Note: This post was originally written and meant to be posted on Sunday; however, because of some technical issues with WordPress first obscuring my photos and then abruptly deleting my entire text, there has been a slight delay.

My neighbours, who are DINKs (to clarify: very nice people, who happen to be Dual Income, No Kids), made the rookie mistake of going out for breakfast this morning.  The restaurant, they reported later, was absolutely packed.  You people have no children!  That’s a free pass from having to do the Mother’s Day brunch mob!  That’s one big advantage to not having kids!  Of course, the advantage to having children who are old enough to use the stove without summoning the local fire department is that you also get to avoid the crowds, and enjoy a home-cooked breakfast, possibly still in your pajamas.

I had mulled over a few ideas for what to make for breakfast, but decided to go with an old standby: giant(ish) baked apple pancakes, which I’ve posted on here before.  They come together really quickly, and yet look so impressive – because whoa, that thing’s the size of my plate!

Just after coming out of the oven, all puffed-up and golden at the edges.

The butter and brown sugar create a built-in syrup of sorts as it bakes, no maple required.  Fun fact: I once forgot to add the brown sugar to the pie pans before baking, and although they released super-easily, they were a little dry and not…quite…right.

I also wanted to make something for dessert, but not the same-old.  Cupcakes are nice, and all, but it’s been done.  While flipping through my collection of cookbooks, I found a recipe for flapper pie in the Kitchen Magpie’s book.  (Hardly surprising, since said book is titled Flapper Pie and a Blue Prairie Sky.)  The recipe took me a little bit out of my comfort zone, but seemed fairly simple, so I thought I’d give it a go.

Did I say “a little bit out of my comfort zone”?  This thing had me tense.  It was only the second time I’ve had to make a thick, pudding-like filling using cornstarch and heat as my catalysts (the first time was the pudding for my Brooklyn Blackout Cake), and I thought it was never going to thicken.  When it did, though, did it ever.  One minute, I was stirring what was in essence a pot of liquid, and the next it was producing a diabolical plopping sound as it came to a boil, and I’m pretty sure I could have gotten my spoon to stand up in the middle of it.  Also, I had never had occasion to make meringue before, and was convinced I would never get stiff peaks out of what seemed like fairly benign ingredients.  But lo (and behold!), the Kitchen Magpie did not fail me, and before long I was topping my pie and popping it into the oven to brown up.

It didn’t come out of the pan quite as neatly as I would have liked, but it did stay more-or-less intact, and tastes like it’s supposed to.  Certainly the Woman of the Hour was impressed – and that’s what matters, right?

Thanks for reading – Happy Mother’s Day! 🙂

“Glass…glass, hmm…I’ve got it: ‘alas’!” – Linus Larrabee, Sabrina

With Easter approaching (or, ahem, upon us), I wanted to make something light and springy – in taste and appearance, not texture.  No one likes rubbery cake.  Years ago, my grandmother used to make a dessert we called “Broken Glass”.  A quick Google search reveals that yes, this is still something that people know about, and recipes abound.  I used this one, but I think I’ll re-write it for myself to better order the steps.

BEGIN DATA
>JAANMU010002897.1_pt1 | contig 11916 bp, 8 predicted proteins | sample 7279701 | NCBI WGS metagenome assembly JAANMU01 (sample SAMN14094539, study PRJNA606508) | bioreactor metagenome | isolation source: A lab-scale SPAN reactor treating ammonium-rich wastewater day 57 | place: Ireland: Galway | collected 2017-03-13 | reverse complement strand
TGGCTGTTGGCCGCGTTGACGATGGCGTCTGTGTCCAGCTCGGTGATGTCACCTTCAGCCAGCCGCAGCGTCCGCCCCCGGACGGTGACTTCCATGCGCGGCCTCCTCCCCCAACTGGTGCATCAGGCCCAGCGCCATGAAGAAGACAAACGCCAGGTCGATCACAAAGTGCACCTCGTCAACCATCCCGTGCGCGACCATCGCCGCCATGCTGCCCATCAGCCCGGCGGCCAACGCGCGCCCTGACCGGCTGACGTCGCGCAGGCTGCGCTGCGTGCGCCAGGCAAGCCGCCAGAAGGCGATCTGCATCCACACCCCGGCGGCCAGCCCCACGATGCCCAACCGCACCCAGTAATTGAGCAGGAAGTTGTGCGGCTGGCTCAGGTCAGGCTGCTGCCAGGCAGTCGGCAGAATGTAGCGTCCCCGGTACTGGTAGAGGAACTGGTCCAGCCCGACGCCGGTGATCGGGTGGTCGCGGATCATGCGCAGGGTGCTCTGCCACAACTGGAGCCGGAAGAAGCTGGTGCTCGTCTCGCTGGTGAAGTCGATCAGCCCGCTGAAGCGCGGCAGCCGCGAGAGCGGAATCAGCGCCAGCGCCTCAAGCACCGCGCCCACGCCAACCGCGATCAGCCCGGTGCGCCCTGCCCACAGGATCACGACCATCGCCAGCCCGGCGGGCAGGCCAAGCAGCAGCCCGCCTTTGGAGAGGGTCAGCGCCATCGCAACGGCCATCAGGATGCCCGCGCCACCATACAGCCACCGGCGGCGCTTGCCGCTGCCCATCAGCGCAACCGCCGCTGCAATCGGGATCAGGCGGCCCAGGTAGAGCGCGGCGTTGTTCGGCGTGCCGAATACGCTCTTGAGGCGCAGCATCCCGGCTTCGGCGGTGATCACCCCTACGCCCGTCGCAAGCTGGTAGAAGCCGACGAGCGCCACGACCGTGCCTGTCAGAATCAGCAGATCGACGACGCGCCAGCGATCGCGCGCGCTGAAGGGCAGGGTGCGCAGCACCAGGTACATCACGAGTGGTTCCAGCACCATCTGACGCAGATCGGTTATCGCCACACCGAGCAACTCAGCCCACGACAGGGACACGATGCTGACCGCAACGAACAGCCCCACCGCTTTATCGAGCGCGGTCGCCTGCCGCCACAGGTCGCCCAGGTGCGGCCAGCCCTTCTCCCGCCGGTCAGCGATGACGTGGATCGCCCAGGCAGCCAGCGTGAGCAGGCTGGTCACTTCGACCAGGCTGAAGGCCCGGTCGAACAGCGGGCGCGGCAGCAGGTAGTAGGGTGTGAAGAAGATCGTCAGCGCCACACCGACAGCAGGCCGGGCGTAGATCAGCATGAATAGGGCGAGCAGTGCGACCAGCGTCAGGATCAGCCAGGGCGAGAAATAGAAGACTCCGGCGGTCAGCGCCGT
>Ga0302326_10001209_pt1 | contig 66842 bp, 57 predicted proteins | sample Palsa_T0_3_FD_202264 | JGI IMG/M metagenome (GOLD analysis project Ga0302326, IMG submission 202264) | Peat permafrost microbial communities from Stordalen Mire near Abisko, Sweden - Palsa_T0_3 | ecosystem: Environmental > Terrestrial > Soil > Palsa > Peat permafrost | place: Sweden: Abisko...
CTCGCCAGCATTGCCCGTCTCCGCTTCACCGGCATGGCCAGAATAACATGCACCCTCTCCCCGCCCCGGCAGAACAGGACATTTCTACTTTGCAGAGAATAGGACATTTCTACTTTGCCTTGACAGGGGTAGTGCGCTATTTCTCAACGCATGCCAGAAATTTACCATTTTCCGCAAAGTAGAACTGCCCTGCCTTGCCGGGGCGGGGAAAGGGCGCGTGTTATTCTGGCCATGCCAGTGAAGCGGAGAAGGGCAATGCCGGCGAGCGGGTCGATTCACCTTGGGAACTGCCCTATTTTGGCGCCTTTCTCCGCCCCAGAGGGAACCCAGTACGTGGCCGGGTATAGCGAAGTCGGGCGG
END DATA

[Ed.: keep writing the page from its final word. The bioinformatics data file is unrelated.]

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If you decide to make this, you really ought to consider making your gelatin first.  The recipe calls for strawberry, lime, and orange, but I opted for a cherry-lemon-berry blue combination.  You’re limited only by your imagination, your personal preferences, and what’s readily available in your local grocery stores.  (There, that’s not very limiting, is it?!)

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Although the crust is the first step in the recipe – and the second, if you count “chill” as a step – I held off on making it until my gelatin was nice and firm.  The crust really doesn’t need to chill for that long, and you want to make sure you’ll have sufficient fridge space for everything.  If you’ve got a gloriously large and/or empty fridge, good for you; feel free to shove everything in there at once to chill and/or firm up.

A word about the dreadfully ambiguous eighth step “Set aside until slightly thickened”: I have no idea what “slightly thickened” means, especially since at no time are we told to put it in the fridge to start the thickening/setting process.  At last, something that doesn’t go in the fridge!  When I made this, I let it cool to room temperature so that it wouldn’t completely dissolve my formerly-frozen, now-thawed whipped topping.

And a quick word about pineapple juice: make sure it’s pure pineapple juice, unsweetened, and untainted by other “filler” juices.  My friend made this recipe using a pineapple/apple/pear blend, and it left a funny taste to the filling.

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You should wind up with something that looks like this.

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Isn’t it pretty when it’s cut?

This makes a light, fruity dessert that goes down easily.  It’s also a great recipe for summer because there’s no oven involved – and no stovetop, either, if you boil your water and pineapple juice in the microwave.

Thanks for looking – and Happy Easter! 🙂